Photo: Despite growing economic relations and mutual dependence, China and U.S. disputes have grown increasingly tense. https://www.ft.com/content/6124beb8-5724-11ea-abe5-8e03987b7b20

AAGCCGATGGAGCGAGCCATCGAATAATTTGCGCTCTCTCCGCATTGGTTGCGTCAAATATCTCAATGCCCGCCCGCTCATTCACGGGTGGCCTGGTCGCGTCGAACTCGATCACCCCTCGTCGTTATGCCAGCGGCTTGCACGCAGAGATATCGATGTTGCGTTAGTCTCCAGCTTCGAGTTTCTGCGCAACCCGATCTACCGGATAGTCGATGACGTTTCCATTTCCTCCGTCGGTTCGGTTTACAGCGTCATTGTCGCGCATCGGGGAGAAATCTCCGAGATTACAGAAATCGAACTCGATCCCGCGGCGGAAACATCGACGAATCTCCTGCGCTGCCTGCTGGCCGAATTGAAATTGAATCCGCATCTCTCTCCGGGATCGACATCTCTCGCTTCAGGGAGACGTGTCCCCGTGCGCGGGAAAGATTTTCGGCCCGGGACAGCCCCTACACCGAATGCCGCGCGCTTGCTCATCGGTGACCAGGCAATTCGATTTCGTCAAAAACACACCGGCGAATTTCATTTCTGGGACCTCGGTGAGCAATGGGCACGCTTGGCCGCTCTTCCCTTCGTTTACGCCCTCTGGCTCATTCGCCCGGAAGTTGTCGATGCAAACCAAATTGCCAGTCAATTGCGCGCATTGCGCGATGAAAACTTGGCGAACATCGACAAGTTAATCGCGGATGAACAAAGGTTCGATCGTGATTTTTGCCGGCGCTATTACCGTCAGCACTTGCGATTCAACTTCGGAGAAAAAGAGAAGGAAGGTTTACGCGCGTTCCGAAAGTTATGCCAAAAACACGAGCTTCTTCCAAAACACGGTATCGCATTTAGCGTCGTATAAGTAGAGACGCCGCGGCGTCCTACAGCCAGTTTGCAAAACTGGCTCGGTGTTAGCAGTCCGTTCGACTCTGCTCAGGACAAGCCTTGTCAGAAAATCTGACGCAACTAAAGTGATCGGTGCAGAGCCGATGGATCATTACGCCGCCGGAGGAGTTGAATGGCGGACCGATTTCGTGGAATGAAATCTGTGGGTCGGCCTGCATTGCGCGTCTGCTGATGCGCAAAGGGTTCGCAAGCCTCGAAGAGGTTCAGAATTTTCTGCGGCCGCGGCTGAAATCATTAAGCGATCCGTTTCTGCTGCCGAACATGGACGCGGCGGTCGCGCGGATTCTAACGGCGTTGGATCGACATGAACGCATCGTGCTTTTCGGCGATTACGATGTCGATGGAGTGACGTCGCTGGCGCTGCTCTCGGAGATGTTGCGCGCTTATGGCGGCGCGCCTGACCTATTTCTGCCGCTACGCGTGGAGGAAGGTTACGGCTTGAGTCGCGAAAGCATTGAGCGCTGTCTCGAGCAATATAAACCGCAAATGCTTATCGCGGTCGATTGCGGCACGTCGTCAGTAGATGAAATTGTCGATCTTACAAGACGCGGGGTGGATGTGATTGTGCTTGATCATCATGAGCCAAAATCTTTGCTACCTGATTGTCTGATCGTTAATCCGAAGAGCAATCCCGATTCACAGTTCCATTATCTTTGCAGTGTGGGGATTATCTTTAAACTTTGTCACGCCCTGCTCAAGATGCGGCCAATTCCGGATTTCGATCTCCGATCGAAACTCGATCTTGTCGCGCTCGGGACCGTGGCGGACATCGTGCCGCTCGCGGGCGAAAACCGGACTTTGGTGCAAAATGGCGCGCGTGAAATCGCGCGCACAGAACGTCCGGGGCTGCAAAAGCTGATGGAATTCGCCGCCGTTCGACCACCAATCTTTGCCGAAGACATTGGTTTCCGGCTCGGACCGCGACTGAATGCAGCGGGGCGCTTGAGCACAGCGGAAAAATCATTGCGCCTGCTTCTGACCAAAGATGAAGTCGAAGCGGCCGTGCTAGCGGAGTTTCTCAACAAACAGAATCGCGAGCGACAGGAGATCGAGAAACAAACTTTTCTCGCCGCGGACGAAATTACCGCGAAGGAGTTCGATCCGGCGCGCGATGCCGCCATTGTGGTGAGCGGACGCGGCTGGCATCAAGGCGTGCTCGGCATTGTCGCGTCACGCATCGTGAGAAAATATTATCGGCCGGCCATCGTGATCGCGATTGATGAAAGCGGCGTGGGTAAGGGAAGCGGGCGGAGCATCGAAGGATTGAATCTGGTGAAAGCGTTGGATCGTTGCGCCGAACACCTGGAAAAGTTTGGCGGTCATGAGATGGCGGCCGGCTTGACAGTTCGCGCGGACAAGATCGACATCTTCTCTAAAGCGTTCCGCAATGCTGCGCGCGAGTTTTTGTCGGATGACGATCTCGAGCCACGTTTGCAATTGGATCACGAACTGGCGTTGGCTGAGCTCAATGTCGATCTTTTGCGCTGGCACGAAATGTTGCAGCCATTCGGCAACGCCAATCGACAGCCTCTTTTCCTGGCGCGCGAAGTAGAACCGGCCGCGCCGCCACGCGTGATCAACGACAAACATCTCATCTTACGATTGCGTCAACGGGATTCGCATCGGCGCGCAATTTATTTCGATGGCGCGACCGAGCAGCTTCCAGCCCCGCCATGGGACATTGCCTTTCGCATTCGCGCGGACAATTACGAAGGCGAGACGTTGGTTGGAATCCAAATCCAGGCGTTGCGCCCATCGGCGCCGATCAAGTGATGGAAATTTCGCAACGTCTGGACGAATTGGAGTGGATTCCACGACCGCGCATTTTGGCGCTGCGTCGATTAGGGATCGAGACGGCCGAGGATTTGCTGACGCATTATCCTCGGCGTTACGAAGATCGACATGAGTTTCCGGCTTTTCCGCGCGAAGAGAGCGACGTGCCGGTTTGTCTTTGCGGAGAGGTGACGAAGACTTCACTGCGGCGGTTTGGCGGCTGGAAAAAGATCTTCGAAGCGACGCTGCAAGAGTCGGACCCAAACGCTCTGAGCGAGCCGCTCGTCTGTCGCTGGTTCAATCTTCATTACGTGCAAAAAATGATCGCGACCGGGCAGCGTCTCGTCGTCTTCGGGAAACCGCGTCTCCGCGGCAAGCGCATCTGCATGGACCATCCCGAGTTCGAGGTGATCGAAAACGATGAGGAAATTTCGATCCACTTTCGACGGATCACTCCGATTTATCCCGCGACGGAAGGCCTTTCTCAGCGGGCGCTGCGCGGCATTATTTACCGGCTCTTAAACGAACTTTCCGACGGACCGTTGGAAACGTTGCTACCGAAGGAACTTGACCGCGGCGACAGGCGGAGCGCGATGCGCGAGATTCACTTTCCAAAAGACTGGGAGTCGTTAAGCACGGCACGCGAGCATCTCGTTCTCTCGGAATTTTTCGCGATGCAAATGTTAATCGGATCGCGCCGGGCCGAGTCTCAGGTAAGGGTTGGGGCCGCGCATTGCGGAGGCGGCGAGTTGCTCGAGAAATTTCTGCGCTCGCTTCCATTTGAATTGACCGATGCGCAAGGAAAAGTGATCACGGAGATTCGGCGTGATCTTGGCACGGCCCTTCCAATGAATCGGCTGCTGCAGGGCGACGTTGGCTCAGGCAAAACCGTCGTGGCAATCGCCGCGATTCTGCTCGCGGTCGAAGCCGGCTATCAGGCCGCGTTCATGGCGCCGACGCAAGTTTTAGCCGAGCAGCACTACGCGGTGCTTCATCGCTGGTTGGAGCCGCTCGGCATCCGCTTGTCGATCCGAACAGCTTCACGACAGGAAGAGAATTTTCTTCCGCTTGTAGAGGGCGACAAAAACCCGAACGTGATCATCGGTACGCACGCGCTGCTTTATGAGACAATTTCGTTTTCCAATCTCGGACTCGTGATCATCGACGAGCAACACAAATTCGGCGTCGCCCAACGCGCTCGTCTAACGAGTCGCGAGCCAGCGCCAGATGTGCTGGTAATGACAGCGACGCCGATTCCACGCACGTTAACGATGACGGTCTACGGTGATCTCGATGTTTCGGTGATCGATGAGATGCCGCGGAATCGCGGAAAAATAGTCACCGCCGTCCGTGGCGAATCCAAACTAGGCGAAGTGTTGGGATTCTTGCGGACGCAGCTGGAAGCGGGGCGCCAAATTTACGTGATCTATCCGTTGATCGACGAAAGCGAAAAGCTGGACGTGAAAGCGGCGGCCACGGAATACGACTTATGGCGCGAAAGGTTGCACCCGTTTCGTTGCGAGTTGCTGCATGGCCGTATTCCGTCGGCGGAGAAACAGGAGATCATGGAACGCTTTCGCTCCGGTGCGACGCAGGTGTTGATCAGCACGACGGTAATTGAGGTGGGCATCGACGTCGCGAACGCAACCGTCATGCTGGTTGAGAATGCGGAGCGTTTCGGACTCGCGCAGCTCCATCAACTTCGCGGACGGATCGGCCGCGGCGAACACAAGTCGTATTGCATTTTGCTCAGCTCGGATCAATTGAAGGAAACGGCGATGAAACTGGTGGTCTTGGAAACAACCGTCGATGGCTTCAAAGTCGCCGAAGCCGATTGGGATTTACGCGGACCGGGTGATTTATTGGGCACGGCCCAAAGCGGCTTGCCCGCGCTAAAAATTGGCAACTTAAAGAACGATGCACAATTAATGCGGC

Since China’s accession to the World Trade Organization (WTO), the international organization that deals with global rules of trade, trade between China and the U.S. has been increasing over time. The U.S. provides China with a large exporting market, and the imports of lower-cost goods from China also greatly benefit U.S. consumers. However, despite growing economic relations and mutual dependence, China and U.S. bilateral disputes have become increasingly tense especially since U.S. President Donald Trump came to power in 2017. The Trump administration followed through months of accusations and threats to impose sweeping tariffs on China for its alleged unfair trade practices and intellectual property theft. China denied these allegations and claimed that the U.S. was simply trying to curb China’s rise as a global economic power. Over the three years that followed, the two countries got embroiled in a tit-for-tat tariff war and restrictions of Chinese technology such as WeChat, TikTok and 5G wireless network. Consequently, the trade tensions led China and the U.S. to the brink of a full-blown trade war. The tariff war affected not just the U.S. and Chinese economy but the entire world economy. The U.S. could not even achieve its central objectives of decreasing the overall U.S. trade imbalance and reversing a U.S. decline in manufacturing. Although the trade war caused economic setbacks to China, the country managed a quick recovery with effective policy responses.